Saturday, December 02, 2017

A week in the life of the Baptist Temple Campus

The #BTCampus is a busy place all week. The week begins on Sunday morning at 9 AM with prayer but by this time the custodian has already unlocked doors, turned on lights and prepared the church for for worship. A hostess has made coffee and set up the hospitality table.

There is Bible study for all ages from 9:30 – 10:30, followed by four worship services, at 11, in American Sign Language (Family Deaf Church), Spanish (Iglesia Bautista Betel) and two in English (Baptist Temple Church and Sunny Slope BaptistChurch). At 1 PM CBC, Highland Park meets for worship and Free by theTruth at 2 PM.

Mondays start early as parents begin to drop their little ones at the BT Early Learning Center at 6 AM. By the time our resident charter school starts (Jubilee Highland Park), we have 400 kids on campus. There is ceramics in Fritz Hall, Zumba in the chapel, and basketball (every night) in the gym. Girl Scouts meet in the evening. Our doors close at 9 PM.

On Tuesdays, Wednesdays and Thursdays our thrift-store and client-choice food food pantry are open from 9 am to 1 pm. Tuesday evening we host Bible Study Fellowship for women (English, Spanish and ASL). A free community meal is served on Wednesday evenings followed by Bible study and worship for all ages. Zumba repeats on Thursday evenings. San Antonio Against Slavery, also meets on Thursday.

Saturday is our quiet day. Only the gym is active in the morning but there are periodic events such as the Fall festival, food distribution, back to school bash and work days. 

An urban church can be the center of community life, ministering to both the physical and spiritual needs of its members and neighbors. Studies by Partners for Sacred Places discovered that more than 80% of the people served by a thriving church are not church members.

If your church closed its doors, would the community miss it?

Wednesday, November 15, 2017

Are you willing to die for Jesus?

Will you go to jail? Will you lose your job? What would it take for you to put you faith on the back burner?

Every month
  • 322 Christians are killed for their faith.
  • 214 churches and Christian properties are destroyed.
  • 772 acts of violence are committed against Christians
  • 75% of the world’s population lives in areas with severe religious restrictions
  • Christians in more than 60 countries face persecution.

In the wake of the murders of 26 worshipers at Sutherland Springs First Baptist Church, church leaders are attending security conferences and hiring armed guards. Church members are wondering if it safe to attend church. Is it worth risking your family's life?

Christians in America are not accustomed to paying a price for their faith. In fact, many will allow a long list of things to prevent them from attending church on Sunday. Perhaps, the martyrdom of 26 worshipers can help each of us to clarify our relationship with Christ.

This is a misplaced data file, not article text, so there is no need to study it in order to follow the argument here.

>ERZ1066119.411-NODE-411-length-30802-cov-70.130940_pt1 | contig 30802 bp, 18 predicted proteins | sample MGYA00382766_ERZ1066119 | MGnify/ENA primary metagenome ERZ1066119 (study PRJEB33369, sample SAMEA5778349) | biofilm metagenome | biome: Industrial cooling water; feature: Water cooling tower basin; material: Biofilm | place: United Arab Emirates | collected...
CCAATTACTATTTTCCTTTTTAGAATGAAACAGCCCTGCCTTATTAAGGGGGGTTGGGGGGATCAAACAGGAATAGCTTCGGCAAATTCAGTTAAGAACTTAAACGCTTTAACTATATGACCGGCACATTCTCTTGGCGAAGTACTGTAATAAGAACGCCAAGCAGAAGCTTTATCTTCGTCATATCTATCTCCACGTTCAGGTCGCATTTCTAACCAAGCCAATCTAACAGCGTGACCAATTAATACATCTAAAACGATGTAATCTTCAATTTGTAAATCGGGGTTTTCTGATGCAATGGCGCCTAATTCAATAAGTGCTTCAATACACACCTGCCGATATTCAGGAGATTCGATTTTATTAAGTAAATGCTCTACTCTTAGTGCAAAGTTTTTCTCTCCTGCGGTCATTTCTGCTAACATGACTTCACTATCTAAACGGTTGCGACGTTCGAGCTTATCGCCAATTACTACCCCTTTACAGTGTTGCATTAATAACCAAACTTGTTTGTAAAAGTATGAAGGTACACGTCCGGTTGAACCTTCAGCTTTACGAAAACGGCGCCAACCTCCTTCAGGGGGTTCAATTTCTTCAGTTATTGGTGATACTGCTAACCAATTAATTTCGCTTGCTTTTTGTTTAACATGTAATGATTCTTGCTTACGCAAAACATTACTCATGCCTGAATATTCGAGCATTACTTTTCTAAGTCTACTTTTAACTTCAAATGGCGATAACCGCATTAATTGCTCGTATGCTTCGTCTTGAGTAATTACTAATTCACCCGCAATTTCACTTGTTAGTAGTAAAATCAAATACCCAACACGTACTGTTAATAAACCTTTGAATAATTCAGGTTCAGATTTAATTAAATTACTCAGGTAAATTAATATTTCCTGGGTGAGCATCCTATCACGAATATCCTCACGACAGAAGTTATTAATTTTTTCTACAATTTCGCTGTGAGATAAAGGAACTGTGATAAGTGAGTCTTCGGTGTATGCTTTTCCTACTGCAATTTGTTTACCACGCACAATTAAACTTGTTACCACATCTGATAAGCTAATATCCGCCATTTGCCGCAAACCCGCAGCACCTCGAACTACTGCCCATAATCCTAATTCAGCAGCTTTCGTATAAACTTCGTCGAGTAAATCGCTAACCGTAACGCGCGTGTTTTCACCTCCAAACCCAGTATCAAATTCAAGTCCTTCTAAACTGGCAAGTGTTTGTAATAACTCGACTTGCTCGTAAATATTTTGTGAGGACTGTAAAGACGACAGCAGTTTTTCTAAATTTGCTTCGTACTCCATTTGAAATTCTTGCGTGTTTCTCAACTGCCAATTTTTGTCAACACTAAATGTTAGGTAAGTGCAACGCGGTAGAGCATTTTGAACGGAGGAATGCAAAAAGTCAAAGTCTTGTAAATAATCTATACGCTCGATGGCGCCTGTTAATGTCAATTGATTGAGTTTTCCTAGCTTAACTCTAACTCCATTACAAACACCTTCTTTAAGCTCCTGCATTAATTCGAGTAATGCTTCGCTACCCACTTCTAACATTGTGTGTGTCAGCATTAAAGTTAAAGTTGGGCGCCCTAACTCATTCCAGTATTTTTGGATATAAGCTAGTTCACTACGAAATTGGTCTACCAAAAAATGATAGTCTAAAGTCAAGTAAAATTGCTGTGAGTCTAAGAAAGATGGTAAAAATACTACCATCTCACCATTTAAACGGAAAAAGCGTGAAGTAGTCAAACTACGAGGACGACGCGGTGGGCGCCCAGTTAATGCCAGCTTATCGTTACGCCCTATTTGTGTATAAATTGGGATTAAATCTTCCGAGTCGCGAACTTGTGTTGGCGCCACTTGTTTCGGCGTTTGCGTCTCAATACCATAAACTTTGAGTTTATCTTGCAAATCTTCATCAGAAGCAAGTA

The Apostle Paul wrote a letter to the Philippian church from a Roman jail, in which he made 16 references to joy. He told the faithful that his imprisonment was helping to spread the gospel. Facing possible execution he proclaimed, “to live is Christ, to die is gain (Philippians 1:21).”

He further encouraged them saying, “I will know that you stand firm in the one Spirit, striving together as one for the faith of the gospel without being frightened in any way by those who oppose you (Philippians 1:27-28).”

How real is your faith?

Wednesday, September 06, 2017

Responding to Hurricane Harvey

Disasters can bring out the best in us; despite what you see in post apocalyptic dramas. Neighbors helping each other and the professional first responders displayed selfless heroism in the face of the storm. They were soon supported by growing numbers of people bringing relief. Among those was Baptist Temple member, Armando Acosta, who repeatedly drove his HEB truck loaded with much needed items into the disaster area.

Texas Baptist Men (TBM) quickly sent 175 disaster relief volunteers who set up mobile kitchens to feed first responders and evacuees in shelters. By the end of the first week, Baptist disaster relief workers from six different states brought laundry and shower for the relief effort,. As the flood waters receded, chainsaw crews, heavy equipment operators and recovery crews began the clearing process. TBM childcare workers, chaplains, crisis responders and comfort dog teams ministered to the evacuees and workers at the shelters.

Other Baptist groups are making plans for the ongoing recovery effort. The Cooperative Baptist Fellowship (CBF) and the Hispanic Baptist Convention of Texas are gearing up for ongoing recovery efforts with a focus on rural areas. Bounce (Texas Baptists’ student disaster recovery program) plans to send volunteer teams to the Gulf Coast during spring break and summer 2018. Buckner International is donating 12,000 pairs of shoes collected through its Shoes for Orphan Souls initiative to survivors of Hurricane Harvey.